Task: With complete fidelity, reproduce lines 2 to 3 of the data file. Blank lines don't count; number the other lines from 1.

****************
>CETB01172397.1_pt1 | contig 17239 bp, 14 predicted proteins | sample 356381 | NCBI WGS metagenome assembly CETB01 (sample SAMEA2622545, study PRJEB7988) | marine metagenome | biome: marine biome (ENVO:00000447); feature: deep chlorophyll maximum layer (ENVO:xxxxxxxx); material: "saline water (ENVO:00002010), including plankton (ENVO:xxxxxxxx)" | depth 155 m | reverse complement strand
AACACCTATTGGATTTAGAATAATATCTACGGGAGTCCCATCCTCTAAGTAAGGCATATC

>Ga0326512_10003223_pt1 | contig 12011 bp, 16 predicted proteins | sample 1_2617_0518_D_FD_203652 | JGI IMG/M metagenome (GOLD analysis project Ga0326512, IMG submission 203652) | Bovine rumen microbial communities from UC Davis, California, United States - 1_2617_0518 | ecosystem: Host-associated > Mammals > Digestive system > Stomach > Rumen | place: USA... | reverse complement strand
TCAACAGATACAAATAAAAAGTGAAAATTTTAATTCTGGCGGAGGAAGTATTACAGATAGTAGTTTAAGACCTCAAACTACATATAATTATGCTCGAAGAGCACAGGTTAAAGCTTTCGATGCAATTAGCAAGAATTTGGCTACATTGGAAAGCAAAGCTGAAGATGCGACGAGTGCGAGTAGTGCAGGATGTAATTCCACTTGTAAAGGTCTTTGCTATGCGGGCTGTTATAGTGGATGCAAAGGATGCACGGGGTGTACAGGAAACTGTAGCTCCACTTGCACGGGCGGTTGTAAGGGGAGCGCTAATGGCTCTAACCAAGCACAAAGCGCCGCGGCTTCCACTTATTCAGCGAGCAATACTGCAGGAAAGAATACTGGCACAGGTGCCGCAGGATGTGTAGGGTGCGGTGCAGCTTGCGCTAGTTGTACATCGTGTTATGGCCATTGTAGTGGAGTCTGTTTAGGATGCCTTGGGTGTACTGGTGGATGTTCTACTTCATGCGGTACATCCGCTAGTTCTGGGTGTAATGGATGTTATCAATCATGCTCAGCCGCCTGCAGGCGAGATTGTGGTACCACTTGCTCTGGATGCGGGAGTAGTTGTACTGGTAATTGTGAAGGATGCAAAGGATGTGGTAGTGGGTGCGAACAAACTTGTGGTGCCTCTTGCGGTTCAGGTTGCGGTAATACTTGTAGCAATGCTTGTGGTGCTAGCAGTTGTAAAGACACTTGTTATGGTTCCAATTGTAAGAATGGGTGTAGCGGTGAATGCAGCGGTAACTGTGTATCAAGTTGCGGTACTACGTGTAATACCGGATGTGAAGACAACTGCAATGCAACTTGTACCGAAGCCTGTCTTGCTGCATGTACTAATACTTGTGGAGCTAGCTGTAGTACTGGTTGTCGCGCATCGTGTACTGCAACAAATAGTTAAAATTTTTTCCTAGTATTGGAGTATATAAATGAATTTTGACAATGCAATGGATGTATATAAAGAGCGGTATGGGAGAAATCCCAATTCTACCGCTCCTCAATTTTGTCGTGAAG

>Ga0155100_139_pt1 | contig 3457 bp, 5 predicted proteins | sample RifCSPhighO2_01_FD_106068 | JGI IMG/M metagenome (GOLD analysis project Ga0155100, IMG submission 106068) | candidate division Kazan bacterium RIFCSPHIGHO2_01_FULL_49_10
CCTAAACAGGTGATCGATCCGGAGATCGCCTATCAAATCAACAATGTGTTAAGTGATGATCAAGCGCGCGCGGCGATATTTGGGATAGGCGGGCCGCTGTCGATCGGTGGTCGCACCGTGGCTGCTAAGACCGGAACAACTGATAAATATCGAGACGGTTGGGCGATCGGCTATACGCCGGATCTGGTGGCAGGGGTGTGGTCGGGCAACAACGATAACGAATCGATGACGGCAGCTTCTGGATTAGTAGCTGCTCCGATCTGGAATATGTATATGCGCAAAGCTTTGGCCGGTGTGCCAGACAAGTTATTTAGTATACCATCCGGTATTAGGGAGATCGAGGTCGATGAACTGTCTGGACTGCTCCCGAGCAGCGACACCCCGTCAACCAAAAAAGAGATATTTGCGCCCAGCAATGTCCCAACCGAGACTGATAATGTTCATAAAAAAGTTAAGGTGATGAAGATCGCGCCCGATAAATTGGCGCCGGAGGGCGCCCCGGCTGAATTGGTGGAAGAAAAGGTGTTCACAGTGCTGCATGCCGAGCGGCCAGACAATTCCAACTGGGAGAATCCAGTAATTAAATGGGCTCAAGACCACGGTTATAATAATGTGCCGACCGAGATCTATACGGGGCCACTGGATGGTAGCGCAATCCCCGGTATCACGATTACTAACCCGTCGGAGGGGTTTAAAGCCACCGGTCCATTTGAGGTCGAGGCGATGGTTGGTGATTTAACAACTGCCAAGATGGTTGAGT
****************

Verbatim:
AACACCTATTGGATTTAGAATAATATCTACGGGAGTCCCATCCTCTAAGTAAGGCATATC

>Ga0326512_10003223_pt1 | contig 12011 bp, 16 predicted proteins | sample 1_2617_0518_D_FD_203652 | JGI IMG/M metagenome (GOLD analysis project Ga0326512, IMG submission 203652) | Bovine rumen microbial communities from UC Davis, California, United States - 1_2617_0518 | ecosystem: Host-associated > Mammals > Digestive system > Stomach > Rumen | place: USA... | reverse complement strand